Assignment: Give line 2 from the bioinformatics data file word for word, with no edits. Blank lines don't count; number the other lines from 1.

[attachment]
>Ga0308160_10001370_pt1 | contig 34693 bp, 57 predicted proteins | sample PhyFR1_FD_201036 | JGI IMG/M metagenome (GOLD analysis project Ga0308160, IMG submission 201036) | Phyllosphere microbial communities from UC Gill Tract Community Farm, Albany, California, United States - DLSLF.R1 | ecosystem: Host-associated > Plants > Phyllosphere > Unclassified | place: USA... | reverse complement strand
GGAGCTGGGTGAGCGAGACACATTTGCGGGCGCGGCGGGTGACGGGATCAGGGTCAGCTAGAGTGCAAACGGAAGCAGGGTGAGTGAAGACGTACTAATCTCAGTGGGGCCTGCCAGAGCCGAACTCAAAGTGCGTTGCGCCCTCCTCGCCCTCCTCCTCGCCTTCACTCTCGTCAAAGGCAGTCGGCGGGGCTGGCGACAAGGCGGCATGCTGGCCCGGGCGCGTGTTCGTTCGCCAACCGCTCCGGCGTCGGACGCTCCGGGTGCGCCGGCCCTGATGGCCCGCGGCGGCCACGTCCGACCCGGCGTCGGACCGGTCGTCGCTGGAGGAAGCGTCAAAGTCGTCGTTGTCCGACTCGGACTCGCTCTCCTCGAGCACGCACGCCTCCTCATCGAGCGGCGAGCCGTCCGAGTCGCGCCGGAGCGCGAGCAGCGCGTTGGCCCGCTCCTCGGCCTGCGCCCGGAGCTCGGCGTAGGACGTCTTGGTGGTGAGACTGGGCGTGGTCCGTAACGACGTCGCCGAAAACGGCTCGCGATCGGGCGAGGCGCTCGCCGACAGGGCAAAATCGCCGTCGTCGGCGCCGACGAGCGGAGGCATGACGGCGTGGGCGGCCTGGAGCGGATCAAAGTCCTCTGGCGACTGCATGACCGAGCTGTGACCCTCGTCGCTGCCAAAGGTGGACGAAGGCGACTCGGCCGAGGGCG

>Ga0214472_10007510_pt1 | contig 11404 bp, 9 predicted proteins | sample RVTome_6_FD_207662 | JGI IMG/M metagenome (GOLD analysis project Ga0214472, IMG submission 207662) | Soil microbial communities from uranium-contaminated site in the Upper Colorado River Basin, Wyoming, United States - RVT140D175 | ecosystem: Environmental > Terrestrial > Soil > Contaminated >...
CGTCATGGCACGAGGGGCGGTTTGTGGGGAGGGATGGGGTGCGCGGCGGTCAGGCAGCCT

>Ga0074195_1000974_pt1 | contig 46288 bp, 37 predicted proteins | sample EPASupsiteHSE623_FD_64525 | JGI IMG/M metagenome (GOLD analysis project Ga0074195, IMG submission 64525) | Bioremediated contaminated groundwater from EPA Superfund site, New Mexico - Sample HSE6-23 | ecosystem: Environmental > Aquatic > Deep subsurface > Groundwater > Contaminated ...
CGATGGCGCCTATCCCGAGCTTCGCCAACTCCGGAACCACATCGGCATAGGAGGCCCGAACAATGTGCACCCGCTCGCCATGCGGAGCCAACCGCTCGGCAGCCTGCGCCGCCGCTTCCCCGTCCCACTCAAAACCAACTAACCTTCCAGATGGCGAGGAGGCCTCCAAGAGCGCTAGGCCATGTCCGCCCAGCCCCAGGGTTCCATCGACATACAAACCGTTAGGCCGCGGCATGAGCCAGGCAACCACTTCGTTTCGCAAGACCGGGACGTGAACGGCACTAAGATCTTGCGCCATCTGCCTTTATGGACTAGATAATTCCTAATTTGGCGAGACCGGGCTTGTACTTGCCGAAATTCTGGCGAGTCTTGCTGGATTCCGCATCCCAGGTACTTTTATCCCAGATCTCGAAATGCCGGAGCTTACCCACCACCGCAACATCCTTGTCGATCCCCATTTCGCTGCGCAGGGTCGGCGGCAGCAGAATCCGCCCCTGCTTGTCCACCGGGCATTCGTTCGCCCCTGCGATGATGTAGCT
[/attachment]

GGAGCTGGGTGAGCGAGACACATTTGCGGGCGCGGCGGGTGACGGGATCAGGGTCAGCTAGAGTGCAAACGGAAGCAGGGTGAGTGAAGACGTACTAATCTCAGTGGGGCCTGCCAGAGCCGAACTCAAAGTGCGTTGCGCCCTCCTCGCCCTCCTCCTCGCCTTCACTCTCGTCAAAGGCAGTCGGCGGGGCTGGCGACAAGGCGGCATGCTGGCCCGGGCGCGTGTTCGTTCGCCAACCGCTCCGGCGTCGGACGCTCCGGGTGCGCCGGCCCTGATGGCCCGCGGCGGCCACGTCCGACCCGGCGTCGGACCGGTCGTCGCTGGAGGAAGCGTCAAAGTCGTCGTTGTCCGACTCGGACTCGCTCTCCTCGAGCACGCACGCCTCCTCATCGAGCGGCGAGCCGTCCGAGTCGCGCCGGAGCGCGAGCAGCGCGTTGGCCCGCTCCTCGGCCTGCGCCCGGAGCTCGGCGTAGGACGTCTTGGTGGTGAGACTGGGCGTGGTCCGTAACGACGTCGCCGAAAACGGCTCGCGATCGGGCGAGGCGCTCGCCGACAGGGCAAAATCGCCGTCGTCGGCGCCGACGAGCGGAGGCATGACGGCGTGGGCGGCCTGGAGCGGATCAAAGTCCTCTGGCGACTGCATGACCGAGCTGTGACCCTCGTCGCTGCCAAAGGTGGACGAAGGCGACTCGGCCGAGGGCG